May 21, 2008
Calendar Girls picks and clicks for May 24-30
Unless you've been living under some ancient ruins, you've probably already heard that America's favorite archaeologist is back in action on the silver screen. The newest Indy adventure, "Indiana Jones and the Kingdom of the Crystal Skull," is now playing in theaters to undoubtedly ecstatic audiences. The never-aging, eternally handsome Harrison Ford plays professor Jones, who has an adorable new sidekick -- Mutt Williams -- played by Shia LaBeouf of "Transformers" fame. LaBeouf, who grew up eating matzah ball gumbo as a result of his mixed Cajun and Jewish background, started his career as a 9-year-old stand-up comedian and starred in Disney's hit series, "Even Stevens." Apparently, the young actor has a thing for Stevens -- Indiana Jones is the second Steven Spielberg film he's been in. Not a bad career move at all. Check local listings for show times, theater locations and ticket prices. http://www.indianajones.com.
Living in a time when far too many of us are suspicious of a stranger's offer to help, along comes a play that hopes to change our cynicism. In the hit 1937 musical comedy "I'd Rather Be Right," it's not a stranger who helps those in need but President Franklin D. Roosevelt, who meets a young couple in Central Park and balances the country's financial budget to help them get married. The comedy is based on the book by George S. Kaufman and Moss Hart, with lyrics by Rodgers and Hart. Thu.-Sat. 8 p.m., Sun. 3 p.m. Through June 1. $30. The Hudson Mainstage Theatre, 6539 Santa Monica Blvd., Hollywood. (323) 960-4429. http://www.plays411.com/bygeorge.
SUN | MAY 25
The Iranian American community is reaching out to American troops in Iraq during a Memorial Day weekend mitzvah event, "You, Me & Our Troops." Nessah Young Professionals and Jewish Big Brothers Big Sisters of Los Angeles will come together to assemble 1,000 care packages and personal letters of support that will be delivered to military men and women overseas. This thoughtful, important cause is both an opportunity to do a good deed and connect with other members of the Los Angeles Jewish family. Sun. Noon-6 p.m. Free. Nessah Synagogue,142 S. Rexford Drive, Beverly Hills. (310) 273-2400. http://www.nessah.org.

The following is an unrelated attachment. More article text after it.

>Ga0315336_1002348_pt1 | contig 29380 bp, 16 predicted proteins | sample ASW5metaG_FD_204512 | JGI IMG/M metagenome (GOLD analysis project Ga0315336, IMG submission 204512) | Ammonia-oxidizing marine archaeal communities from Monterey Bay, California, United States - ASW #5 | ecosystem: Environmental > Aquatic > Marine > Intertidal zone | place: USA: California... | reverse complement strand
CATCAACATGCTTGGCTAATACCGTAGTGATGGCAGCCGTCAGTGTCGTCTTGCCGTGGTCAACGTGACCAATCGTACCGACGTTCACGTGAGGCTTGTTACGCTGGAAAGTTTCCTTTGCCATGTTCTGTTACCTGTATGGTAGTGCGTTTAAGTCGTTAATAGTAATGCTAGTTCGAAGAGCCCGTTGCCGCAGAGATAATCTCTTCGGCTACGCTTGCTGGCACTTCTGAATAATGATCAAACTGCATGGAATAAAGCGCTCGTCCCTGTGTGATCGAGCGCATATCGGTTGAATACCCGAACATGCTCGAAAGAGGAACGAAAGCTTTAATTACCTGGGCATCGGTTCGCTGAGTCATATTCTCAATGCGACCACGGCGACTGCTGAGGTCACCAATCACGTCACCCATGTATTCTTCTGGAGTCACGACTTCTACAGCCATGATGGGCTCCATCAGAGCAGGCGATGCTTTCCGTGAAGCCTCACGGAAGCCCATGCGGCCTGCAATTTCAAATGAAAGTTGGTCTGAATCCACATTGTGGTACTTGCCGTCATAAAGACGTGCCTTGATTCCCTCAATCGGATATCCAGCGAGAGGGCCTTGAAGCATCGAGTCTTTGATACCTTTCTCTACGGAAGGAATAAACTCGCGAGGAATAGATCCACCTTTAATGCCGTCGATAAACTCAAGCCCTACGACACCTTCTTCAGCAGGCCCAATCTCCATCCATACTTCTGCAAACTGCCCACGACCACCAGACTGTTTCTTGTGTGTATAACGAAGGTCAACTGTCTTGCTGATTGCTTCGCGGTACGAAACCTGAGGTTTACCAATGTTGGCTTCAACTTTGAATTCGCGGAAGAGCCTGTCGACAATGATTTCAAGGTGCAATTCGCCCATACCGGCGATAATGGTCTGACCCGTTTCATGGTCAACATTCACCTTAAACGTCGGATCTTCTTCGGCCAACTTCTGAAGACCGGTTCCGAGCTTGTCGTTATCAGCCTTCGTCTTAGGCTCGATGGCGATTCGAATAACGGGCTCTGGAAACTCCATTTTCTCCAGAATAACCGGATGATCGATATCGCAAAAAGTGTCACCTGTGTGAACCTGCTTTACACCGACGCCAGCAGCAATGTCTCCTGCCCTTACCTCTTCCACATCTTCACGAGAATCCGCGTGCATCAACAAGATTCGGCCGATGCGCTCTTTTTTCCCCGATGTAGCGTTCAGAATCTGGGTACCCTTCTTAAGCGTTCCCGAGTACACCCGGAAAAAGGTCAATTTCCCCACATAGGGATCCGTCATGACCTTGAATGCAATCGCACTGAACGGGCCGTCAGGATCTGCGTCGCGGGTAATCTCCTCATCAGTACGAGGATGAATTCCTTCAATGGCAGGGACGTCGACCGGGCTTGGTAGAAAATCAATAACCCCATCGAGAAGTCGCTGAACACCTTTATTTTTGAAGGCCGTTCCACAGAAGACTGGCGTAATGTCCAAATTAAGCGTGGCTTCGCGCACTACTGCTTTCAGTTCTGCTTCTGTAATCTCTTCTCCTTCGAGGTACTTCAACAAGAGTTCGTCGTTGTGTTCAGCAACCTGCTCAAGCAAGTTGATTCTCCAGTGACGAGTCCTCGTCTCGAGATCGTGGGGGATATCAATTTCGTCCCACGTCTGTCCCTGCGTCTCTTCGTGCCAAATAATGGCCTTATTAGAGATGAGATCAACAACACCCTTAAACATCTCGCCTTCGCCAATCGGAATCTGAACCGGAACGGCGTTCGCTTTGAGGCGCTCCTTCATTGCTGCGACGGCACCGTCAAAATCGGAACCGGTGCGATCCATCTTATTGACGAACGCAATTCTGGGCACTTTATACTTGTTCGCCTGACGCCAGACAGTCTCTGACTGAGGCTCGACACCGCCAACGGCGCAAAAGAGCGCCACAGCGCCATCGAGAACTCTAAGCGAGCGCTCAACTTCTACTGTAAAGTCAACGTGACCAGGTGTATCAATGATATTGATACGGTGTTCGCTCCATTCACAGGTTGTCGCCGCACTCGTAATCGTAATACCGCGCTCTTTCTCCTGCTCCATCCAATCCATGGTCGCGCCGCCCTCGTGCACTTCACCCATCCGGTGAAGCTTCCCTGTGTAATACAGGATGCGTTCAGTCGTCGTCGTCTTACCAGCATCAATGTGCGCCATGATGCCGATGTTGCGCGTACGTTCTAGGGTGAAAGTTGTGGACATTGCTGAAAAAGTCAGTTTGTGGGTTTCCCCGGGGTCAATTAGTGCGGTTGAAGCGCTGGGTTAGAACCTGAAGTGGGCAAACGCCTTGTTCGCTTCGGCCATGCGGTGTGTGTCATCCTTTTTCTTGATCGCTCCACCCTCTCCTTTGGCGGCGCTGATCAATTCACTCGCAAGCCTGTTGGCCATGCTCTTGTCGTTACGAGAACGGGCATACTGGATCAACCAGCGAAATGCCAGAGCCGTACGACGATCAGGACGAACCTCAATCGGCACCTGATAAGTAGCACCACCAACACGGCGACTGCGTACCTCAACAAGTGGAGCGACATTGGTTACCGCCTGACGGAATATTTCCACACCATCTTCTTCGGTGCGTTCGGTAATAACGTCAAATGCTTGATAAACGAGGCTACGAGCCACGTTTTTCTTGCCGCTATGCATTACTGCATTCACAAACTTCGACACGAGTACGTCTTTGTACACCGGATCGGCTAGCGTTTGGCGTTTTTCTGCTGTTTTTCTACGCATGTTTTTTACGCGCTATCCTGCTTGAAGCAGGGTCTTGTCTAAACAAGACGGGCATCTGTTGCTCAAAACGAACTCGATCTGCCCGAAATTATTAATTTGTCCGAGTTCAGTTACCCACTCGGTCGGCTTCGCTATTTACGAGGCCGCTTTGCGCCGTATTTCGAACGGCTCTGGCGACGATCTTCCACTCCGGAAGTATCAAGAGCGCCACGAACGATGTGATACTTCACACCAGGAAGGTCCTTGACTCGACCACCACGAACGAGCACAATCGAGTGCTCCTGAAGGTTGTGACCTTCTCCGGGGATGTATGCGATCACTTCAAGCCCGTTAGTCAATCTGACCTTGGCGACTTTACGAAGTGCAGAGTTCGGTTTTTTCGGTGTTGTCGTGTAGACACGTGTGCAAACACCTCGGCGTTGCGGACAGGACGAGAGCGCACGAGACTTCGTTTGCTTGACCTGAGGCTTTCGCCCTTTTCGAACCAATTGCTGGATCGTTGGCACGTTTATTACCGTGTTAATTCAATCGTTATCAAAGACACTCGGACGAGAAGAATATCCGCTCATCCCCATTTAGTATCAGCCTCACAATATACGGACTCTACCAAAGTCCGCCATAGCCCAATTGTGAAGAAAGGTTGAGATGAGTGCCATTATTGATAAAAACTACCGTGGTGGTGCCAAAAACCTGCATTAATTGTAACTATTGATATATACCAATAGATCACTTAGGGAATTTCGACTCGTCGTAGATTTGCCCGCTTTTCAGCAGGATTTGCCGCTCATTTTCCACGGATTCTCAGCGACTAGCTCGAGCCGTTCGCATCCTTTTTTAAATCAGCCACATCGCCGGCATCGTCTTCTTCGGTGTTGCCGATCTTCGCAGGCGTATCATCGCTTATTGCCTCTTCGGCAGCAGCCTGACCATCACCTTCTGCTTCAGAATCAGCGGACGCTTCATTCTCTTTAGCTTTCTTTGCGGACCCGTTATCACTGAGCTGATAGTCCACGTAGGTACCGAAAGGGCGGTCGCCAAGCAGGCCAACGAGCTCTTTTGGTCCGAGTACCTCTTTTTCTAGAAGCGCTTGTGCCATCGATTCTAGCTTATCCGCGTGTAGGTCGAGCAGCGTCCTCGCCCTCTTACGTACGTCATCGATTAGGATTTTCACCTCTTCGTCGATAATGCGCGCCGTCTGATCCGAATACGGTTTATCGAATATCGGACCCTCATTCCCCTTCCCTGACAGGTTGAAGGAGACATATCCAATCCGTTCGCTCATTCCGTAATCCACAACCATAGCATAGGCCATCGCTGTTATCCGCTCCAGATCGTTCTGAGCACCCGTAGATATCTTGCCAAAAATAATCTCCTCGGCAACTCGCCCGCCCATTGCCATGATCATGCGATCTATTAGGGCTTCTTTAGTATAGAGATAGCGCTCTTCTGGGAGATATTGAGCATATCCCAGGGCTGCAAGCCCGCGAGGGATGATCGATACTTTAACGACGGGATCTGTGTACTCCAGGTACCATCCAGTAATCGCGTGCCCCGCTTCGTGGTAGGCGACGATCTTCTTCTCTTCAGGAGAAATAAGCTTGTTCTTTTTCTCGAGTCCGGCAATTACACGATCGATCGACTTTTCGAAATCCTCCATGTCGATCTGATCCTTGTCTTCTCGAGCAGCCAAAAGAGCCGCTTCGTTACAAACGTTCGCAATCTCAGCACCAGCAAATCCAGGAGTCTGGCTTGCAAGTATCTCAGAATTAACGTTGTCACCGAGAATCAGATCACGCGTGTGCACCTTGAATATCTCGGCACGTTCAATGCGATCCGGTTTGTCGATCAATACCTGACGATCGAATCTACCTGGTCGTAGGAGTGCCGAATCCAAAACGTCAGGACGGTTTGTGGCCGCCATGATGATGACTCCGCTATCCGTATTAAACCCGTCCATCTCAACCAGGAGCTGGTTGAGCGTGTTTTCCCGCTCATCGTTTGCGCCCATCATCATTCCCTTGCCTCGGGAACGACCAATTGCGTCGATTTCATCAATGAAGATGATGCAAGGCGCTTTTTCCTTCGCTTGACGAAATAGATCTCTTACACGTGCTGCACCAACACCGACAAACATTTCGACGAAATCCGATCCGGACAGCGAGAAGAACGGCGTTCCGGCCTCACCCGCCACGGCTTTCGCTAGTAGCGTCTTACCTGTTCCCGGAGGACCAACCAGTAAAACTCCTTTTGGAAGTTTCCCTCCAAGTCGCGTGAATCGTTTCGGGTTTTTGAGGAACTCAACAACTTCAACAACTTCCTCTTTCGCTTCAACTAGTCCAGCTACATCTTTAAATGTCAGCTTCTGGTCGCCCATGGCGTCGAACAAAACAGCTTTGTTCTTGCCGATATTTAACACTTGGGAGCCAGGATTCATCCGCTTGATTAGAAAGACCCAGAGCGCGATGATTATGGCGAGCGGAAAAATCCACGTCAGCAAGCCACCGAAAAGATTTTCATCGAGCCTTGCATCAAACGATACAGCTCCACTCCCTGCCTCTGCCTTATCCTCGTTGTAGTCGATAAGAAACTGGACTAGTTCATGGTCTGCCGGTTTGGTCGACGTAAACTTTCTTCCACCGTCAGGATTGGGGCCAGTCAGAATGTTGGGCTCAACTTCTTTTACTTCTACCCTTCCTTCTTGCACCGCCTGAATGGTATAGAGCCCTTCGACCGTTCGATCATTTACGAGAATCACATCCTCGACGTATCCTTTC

East Los Angeles' punk music scene of the late '70s and early '80s activated a new cultural aesthetic with attitude. Music mixed with poetry. Visual art met sound. And a group of wildly experimental women innovated at the forefront of this cultural phenomenon. An ode to the period, the documentary-style exhibit "Vexing: Female Voices from East L.A. Punk" features photo, video and audio archives, paintings, installations, writings and performances. Accompanying "Vexing" is Jerusalem-born, Los Angeles-based artist Maya Schindler's "Blah, Blah, Blah Revolution," a text-riddled, outdoor sculptural piece that invites the viewer to reject apathy and choose activism. Sun. 11 a.m.-5 p.m. Through Aug. 31. $3. Claremont Museum of Art, 536 W. First St., Claremont. (909) 621-3200. http://www.claremontmuseum.org.
MON | MAY 26
On a day that commemorates the losses of war, at a time when religious clashes are responsible for much unrest in the world, clergy -- from the Christian, Jewish and Muslim faiths -- will unite in prayer for peace. The Abrahamic Faiths Peacemaking Initiative, formed by a group of interfaith religious leaders and designed to encourage religious communities to be peace advocates, will broadcast via satellite a Memorial Day Interfaith Prayer Service throughout the Middle East. Rabbi Sharon Brous of IKAR, a religious community devoted to the intersection of spirituality and social justice, will offer her thoughts on how dignity, justice and compassion pave the way for peace among all peoples. Mon. 11 a.m. Free. All Saints Church, 132 N. Euclid Ave., Pasadena. (626) 583-2781.